As if by clairvoyance, he went to his desk and pulled the drawer open, already trembling. It was where he kept things, mementos, conkers from some desultory boyhood walk, the acceptance letter for his first short story, his grandfather’s clay pipe and the black Mass card for their child, who would have been called Isabella, had she lived. He would never forget that time in the hospital, Oonagh begging to be left alone with her little mite, whom she placed naked across her naked heart, insisting that once they touched, she could instil life back into it. She was unhinged with grief and the drugs they had given her, but ever afterwards she swore that it did happen, that for an instant, the small fingers wrapped themselves around her thumb and clung, clung. He had gone out to have a smoke when the nurse came for him and how well and how ineradicably he recalled the hush of that night, pigeons in a line along the turret, cooing softly, the warm smell of their droppings and the hopelessness in the nurse’s expression. For a long time, Oonagh withdrew into herself, barely speaking and once when he asked her, begged her, to open up to him, she said it would be wrong, it would be a profanity.
So there it was, in the serviette that he had taken from a restaurant in Greenwich Village, the draft of the letter that he was writing to Bathsheba, although her name did not appear on the page. Oonagh had been in there, he knew without knowing. She had read some of the idiocies he had put down: O shining city, city full of dreams (from Baudelaire) and his own dream in which he was nibbling her hair. He asked what were her favourite flowers and wondered if he might send her wood violets, with the clay hanging off the stem.
‘I never touched her,’ he said as he stormed back into the kitchen.
‘Poor Malachi,’ she said, her face ash-white.
‘Nothing happened,’ he said.
‘Everything happened,’ she replied.
‘I’m not going back to America . . . I’m not going back . . . I swear.’
‘It doesn’t make a whit of difference . . . we’ve lived a lie for too long.’
‘Trust me,’ he said, pleading with her.
‘A time will come when I’ll thank her for getting her claws into you,’ she said.
‘She is a beautiful and wounded woman,’ he said bluntly.
‘Oh really? She must give you the limelight, or maybe she’ll give you the child I failed to.’
‘Maybe she will,’ he said savagely and he saw her lower lip quiver uncontrollably and then she shut up, as if throttled. But she had not finished, she had not said all the cruel things that were in her heart.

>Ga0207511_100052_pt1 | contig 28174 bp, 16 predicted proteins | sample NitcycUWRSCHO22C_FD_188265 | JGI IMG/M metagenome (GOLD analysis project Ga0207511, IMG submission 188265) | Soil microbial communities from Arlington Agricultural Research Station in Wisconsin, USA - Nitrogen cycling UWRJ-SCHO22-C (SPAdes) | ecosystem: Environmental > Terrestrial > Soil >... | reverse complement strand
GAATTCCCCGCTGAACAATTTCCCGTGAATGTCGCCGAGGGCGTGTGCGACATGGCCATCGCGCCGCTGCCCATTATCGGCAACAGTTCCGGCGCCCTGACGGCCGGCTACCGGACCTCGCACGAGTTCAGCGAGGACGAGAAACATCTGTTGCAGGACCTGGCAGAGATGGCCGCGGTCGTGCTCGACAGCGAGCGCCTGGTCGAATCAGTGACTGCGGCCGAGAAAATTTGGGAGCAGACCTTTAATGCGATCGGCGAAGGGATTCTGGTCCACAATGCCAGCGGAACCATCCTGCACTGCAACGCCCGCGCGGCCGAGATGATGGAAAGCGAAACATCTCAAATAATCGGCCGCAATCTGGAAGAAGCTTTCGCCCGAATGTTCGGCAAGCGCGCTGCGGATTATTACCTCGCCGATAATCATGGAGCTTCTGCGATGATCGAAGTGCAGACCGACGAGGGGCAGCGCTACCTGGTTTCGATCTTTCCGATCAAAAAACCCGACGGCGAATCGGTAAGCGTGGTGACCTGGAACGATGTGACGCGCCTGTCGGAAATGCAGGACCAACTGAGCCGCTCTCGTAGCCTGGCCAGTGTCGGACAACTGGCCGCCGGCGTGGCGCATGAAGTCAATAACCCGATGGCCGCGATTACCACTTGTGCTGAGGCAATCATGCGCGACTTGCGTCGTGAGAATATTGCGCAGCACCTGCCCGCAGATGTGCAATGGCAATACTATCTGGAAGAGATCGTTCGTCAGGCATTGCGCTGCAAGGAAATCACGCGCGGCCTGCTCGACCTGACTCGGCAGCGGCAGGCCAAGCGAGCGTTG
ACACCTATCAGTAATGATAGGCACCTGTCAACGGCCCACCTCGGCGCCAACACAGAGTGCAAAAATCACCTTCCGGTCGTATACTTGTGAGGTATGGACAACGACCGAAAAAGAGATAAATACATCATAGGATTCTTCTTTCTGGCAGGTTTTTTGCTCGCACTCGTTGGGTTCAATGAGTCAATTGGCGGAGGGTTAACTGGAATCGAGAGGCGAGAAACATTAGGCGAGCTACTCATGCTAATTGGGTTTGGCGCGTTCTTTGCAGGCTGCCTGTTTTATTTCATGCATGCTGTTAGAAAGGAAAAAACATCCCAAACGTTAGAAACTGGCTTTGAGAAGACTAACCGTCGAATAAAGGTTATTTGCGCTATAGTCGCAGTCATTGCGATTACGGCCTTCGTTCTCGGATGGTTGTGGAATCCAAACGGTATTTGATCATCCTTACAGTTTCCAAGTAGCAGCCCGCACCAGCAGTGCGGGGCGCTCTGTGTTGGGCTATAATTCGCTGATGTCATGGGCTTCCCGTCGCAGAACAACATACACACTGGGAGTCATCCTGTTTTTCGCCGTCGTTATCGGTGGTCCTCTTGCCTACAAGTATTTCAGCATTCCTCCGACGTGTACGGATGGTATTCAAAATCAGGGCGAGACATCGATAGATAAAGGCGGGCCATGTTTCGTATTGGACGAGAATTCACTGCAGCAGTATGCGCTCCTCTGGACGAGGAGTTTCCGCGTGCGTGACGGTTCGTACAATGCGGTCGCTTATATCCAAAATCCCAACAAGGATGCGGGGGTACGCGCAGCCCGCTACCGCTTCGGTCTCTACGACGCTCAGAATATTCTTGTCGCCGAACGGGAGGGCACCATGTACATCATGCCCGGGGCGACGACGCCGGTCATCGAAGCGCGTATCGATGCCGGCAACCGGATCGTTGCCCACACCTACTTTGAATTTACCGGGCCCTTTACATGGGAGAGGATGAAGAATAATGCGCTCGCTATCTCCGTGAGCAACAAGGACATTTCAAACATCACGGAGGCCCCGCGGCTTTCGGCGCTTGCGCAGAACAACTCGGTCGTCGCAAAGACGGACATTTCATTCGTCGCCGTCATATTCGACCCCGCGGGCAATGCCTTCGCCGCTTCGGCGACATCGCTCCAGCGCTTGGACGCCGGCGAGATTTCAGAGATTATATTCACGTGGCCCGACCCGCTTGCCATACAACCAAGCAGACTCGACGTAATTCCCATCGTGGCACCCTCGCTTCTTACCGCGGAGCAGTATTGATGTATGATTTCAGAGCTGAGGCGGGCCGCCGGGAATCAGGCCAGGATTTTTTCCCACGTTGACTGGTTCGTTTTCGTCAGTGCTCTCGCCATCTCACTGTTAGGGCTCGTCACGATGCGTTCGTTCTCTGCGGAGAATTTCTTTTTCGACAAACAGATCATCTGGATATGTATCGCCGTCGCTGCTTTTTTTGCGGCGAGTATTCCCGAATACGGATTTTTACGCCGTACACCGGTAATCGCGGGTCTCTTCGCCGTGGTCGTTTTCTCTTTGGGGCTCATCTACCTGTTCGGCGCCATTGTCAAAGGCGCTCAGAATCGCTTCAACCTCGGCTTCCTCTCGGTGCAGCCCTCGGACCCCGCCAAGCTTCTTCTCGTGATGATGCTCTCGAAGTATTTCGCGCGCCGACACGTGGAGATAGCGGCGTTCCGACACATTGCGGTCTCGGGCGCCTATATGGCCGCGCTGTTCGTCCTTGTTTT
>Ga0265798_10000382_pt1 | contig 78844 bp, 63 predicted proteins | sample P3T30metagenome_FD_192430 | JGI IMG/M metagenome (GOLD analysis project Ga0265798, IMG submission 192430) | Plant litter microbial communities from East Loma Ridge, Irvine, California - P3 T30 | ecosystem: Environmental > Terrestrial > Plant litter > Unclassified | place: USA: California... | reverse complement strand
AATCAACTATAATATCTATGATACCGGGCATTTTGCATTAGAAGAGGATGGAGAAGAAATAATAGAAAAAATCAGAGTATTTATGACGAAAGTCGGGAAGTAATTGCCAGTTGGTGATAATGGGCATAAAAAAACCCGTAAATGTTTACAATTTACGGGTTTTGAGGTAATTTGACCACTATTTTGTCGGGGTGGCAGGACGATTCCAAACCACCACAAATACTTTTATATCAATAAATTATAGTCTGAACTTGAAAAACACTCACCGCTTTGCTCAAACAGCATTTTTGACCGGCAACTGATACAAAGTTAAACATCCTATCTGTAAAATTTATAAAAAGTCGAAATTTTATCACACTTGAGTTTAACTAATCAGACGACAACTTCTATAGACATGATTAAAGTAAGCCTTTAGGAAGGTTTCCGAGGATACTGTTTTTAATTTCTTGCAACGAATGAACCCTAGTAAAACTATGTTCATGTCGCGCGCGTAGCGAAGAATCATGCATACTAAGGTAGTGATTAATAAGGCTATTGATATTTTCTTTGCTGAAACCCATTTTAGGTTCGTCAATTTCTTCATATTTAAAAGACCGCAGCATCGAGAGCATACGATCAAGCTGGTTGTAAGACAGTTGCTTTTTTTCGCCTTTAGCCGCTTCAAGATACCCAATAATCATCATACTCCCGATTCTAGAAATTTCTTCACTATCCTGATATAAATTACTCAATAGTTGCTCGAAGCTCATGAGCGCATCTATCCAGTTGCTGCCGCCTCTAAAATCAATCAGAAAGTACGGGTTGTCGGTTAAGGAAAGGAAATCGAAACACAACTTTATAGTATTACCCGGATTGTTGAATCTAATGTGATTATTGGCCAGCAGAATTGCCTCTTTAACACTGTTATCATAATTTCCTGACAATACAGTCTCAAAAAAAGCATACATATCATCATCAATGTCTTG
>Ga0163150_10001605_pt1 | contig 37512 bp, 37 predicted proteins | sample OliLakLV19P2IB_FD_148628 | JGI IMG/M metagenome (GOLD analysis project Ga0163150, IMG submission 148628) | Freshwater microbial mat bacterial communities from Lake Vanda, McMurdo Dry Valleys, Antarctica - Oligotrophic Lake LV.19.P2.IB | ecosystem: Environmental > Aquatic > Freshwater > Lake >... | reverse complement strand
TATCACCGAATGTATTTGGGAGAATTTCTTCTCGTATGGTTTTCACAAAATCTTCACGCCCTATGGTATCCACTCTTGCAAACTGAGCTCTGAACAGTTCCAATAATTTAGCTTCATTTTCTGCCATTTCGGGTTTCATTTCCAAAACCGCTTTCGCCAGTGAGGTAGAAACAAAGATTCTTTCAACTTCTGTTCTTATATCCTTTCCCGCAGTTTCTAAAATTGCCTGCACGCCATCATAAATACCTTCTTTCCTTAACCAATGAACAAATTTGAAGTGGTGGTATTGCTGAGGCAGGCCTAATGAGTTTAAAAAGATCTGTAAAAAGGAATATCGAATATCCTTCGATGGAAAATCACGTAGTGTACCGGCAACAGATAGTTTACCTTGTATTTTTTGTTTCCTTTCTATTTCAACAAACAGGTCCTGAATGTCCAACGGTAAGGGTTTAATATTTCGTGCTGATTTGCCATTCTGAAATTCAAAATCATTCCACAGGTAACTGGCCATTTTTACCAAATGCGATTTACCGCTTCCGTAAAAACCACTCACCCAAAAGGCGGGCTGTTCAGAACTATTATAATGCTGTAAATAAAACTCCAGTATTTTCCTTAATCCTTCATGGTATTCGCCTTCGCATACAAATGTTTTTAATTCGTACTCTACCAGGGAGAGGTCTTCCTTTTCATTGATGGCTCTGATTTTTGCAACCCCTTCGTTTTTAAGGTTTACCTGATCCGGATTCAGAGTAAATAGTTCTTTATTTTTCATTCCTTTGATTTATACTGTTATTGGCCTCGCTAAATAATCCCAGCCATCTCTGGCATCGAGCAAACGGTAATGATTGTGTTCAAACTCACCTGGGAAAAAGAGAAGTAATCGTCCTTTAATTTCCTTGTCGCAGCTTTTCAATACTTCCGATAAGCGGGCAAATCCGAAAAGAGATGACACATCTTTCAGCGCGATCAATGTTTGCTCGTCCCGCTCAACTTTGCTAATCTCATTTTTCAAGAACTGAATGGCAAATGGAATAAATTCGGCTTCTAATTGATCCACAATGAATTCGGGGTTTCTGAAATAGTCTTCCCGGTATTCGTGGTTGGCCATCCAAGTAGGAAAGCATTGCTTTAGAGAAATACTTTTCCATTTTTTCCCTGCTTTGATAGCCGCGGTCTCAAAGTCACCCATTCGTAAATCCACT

If she had not left at that moment, what would have happened? But she did leave and he was glad of it. He walked through the downstairs rooms, talking, shaking, shouting, he kicked things, waste-paper baskets, her shoes, her cardigan and a velvet panel that had slipped down from one of the tall window shutters. What he did then he knew to be desperate. He pulled out the drawer, had to wrench it to free it completely, and emptied the contents onto the floor, including the letter he had meant to give her, to make a fire. Yet he did not go into the kitchen to fetch matches. Instead, he sat down, staring at these things and wept, wept for his own increasing isolation, for his wife’s broken trust and for the woman he would never see again.
From the bonfire in the garden, hours later, furls of ash rose and scattered and the smell in the air was redolent of autumn.
A warm Saturday six weeks later and Malachi sat in the kitchen with a chair to the open door, Nestor in Sigmund Freud mode, ears cocked, letting out mewls of anticipation, already guessing that Oonagh was coming. In a dark suit with a white collar, he felt like a schoolteacher about to give his estranged wife a geography lesson. The map in its goldish frame was already on the table, to demonstrate to her. It was an old map, buff-coloured and rare, which he had bought years before in a second-hand bookshop. All the towns and townlands and rivers and bridges and churches of Ireland were marked in it, alongside scenes of battle and the places of massacre and the places of pilgrimage, each with its own perfectly executed image.
The crunch of her high heels on the gravel made him jump, even though he was the one who had asked her to come. She had moved further north and the address she gave him, while she sorted things out, was above a paint shop in a small town in Longford. One night, very late, he drove there just to see it, but all was in darkness and he drove home again.
She looked drawn and sat stiffly as a visitor might, Nestor licking her ankles through her stockings and her hands folded sedately.
‘I have decided,’ he began, hoping there was nothing in his voice of the preacher – ‘I want us to tour Ireland with Uncle Vanya . . . I want it done here . . . not there.’
‘You can’t afford it,’ she said.
‘I can. I’ve talked to Brendan . . . he’s going to approach people . . . the local council, the Arts Council . . . he’s certain he can get the funding . . . we’ll bring Chekhov to all the little towns where people are crying out for it.’
‘They’re not crying out for it,’ she said wearily, ‘they play bingo.’
‘I want to give something back,’ he said, then blurted the names of small towns to which they would travel – Ardstraw, Ardbeg, Ballybough, Ballymoney, Ballysadare, Benlettery, Bengowan, Killybegs, Magilacuddy, Sneem, Schull – then suddenly put the map back on the table and also sat.
‘In Yalta,’ he began, the voice high-pitched and near hysterical, ‘Chekhov wrote to his future wife Olga in Moscow and said, It is nine o’clock of an evening and I am as lonely as a coffin.’
‘And what did she write back?’ she asked wearily.
‘We don’t know,’ he answered, then pleadingly, ‘Will you do it, will you bring Chekhov to those poor wretches who have never heard of him?’
She did not reply.
They sat in silence, the sun coming and going in glancing shafts and not a word was said, and no knowing what was lost or what might yet be salvaged.
‘Oh poor Malachi . . . you’re mad. . . stone mad,’ she said and he saw that her eyes were filling up with tears, but that she could not speak. He knew now that it was a yes, she would come with him and a strange, overwhelming tenderness befell him.
They would cast their bread upon the waters and in one of those sleepy, forgotten towns, someone young or old would be quickened into life at encountering Chekhov for the very first time.
Photograph © Gueorgui Pinkhassov / Magnum Photos